Honda Goes All in on Electric Cars in Stark Contrast to Toyota
Honda is the first of Japan’s automakers to state publicly it will phase out sales of gasoline-powered cars completely, setting 2040 as the goal.
Honda plans to unveil three new electric two-wheelers by 2024, as well as 10 new EV cars in China within five years.
In Japan, where hybrid cars dominate, what Akio Toyoda says matters. Toyota Motor Corp. has been a pioneer of the technology since the first Prius rolled off the production line in 1997 and the president of the world’s largest automaker has repeatedly criticized the government for pushing electric vehicles.
That isn’t stopping Honda Motor Co. from steering into EVs at all costs. It’s the first of Japan’s automakers to state publicly it will phase out sales of gasoline-powered cars completely, setting 2040 as the goal and giving newly minted Chief Executive Officer Toshihiro Mibe a once-in-a-career chance to put his stamp on a firm that can trace its lineage back 84 years.
“It’s a very bold target,” said Yachiyo Tanaka, an analyst at automotive research company Fourin. “Honda has pledged to pull ahead of other automakers by introducing the latest technologies.”
The spoils, if Mibe can pull it off, are significant. Prime Minister Yoshihide Suga has pledged to achieve carbon neutrality by 2050 and firms with a first-mover advantage may capture market share. EV penetration in the nation is 1%, well down on China, the world’s biggest market for electric cars, at around 6%.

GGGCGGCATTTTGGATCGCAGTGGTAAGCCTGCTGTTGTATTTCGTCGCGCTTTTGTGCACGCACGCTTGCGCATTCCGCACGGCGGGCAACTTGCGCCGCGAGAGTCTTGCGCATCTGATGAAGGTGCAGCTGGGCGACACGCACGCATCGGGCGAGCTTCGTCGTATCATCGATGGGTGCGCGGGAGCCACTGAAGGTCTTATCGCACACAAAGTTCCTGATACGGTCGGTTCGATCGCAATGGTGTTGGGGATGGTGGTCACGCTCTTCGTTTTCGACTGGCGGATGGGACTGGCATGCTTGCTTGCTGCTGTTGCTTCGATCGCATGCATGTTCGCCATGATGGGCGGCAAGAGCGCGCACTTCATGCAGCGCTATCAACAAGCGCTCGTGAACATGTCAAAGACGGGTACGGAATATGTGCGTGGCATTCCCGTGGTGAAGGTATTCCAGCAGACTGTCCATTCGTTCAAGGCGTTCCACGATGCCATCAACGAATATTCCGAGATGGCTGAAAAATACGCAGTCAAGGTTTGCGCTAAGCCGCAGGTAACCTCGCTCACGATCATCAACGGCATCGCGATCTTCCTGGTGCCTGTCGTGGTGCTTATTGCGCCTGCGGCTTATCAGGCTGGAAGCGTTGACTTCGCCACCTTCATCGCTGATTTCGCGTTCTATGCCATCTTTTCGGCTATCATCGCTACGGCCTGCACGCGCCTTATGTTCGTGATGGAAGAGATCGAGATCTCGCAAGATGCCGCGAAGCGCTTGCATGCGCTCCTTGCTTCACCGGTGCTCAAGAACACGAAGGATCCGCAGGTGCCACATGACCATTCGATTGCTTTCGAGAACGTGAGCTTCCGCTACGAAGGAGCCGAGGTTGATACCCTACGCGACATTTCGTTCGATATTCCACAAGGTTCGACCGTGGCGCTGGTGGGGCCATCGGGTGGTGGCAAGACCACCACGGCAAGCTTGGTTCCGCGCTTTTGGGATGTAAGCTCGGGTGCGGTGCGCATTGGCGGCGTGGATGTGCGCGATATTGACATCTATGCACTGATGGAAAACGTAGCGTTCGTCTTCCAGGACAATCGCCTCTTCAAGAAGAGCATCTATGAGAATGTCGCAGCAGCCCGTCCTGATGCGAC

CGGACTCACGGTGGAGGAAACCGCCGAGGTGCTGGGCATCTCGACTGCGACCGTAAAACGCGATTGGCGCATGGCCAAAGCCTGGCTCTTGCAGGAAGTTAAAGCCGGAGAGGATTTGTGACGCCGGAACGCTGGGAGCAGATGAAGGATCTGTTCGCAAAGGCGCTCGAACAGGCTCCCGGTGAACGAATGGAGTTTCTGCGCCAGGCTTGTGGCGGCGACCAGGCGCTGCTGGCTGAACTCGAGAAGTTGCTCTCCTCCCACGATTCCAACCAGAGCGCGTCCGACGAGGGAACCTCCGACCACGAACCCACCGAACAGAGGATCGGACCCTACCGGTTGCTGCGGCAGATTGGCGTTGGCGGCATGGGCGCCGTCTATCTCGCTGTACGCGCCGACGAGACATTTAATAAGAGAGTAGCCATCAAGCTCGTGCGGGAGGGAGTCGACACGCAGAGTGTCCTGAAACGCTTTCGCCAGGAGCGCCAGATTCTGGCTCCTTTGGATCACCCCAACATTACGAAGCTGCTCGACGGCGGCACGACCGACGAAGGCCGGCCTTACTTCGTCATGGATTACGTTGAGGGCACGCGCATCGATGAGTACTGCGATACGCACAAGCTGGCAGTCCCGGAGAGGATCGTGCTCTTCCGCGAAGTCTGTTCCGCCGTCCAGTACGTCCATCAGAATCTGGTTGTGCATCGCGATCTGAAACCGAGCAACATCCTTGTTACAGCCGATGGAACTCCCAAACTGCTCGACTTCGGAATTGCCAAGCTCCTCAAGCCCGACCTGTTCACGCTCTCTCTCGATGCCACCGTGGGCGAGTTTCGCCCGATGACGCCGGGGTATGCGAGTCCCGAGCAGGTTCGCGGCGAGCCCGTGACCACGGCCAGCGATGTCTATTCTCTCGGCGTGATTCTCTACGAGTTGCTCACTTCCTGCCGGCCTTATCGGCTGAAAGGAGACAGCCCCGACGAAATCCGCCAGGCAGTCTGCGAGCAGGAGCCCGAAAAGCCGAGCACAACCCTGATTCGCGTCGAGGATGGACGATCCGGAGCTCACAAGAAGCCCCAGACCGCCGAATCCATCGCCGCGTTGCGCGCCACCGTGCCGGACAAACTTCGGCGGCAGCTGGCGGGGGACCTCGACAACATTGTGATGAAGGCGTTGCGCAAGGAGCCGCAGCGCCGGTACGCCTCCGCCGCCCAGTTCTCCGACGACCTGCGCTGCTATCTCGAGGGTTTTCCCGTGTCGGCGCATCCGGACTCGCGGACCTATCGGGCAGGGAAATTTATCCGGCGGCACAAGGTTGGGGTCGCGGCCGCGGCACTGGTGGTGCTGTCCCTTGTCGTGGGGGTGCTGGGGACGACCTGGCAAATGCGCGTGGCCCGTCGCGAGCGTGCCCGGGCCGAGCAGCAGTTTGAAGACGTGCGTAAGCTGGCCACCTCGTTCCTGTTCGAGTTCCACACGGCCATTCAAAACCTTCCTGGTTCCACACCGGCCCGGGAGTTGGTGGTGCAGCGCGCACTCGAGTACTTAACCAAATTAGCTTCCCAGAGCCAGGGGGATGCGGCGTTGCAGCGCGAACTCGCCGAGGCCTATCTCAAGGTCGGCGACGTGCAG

But it’s a bet that stretches beyond Japan’s borders, too. Global sales of passenger EVs are set to rise sharply, jumping to 14 million in 2025 from 3.1 million in 2020, according to BloombergNEF.
Honda, which gets about 56% of its revenue from North America and around one-quarter from Asia ex Japan, has already begun aligning itself with powerful carmakers overseas, last year striking a pact to use General Motors Co.’s battery technology.
Honda’s electric strategy also include its traditional strength — motorcycles. Honda plans to unveil three new electric two-wheelers by 2024, as well as 10 new EV cars in China within five years (its first mass-produced Honda e, released last year, has a global sales target of 10,000 units annually).
While motorcycles only represent around 14% of Honda’s total revenue, their sales volumes are much greater. Honda is selling around 15 million two-wheelers a year versus around 4.5 million cars.
Pit that against BNEF forecasts for electric two-wheeler sales of 78 million in 2040 from 27 million in 2020 and it’s not hard to see the appeal.
In March, Honda formed a consortium with Yamaha Motor Co., KTM AG and Italy’s Piaggio & C SpA to develop swappable battery standards for electric two-wheelers, tricycles and quadricycles as the fall in global lithium-ion battery prices lures high-volume manufacturers further into the motorcycle market.
Honda “won’t hesitate” to form alliances if necessary, Mibe, who took the reins on April 1, said at his inaugural press conference that month. He added he thinks the Japanese government’s target is reasonable.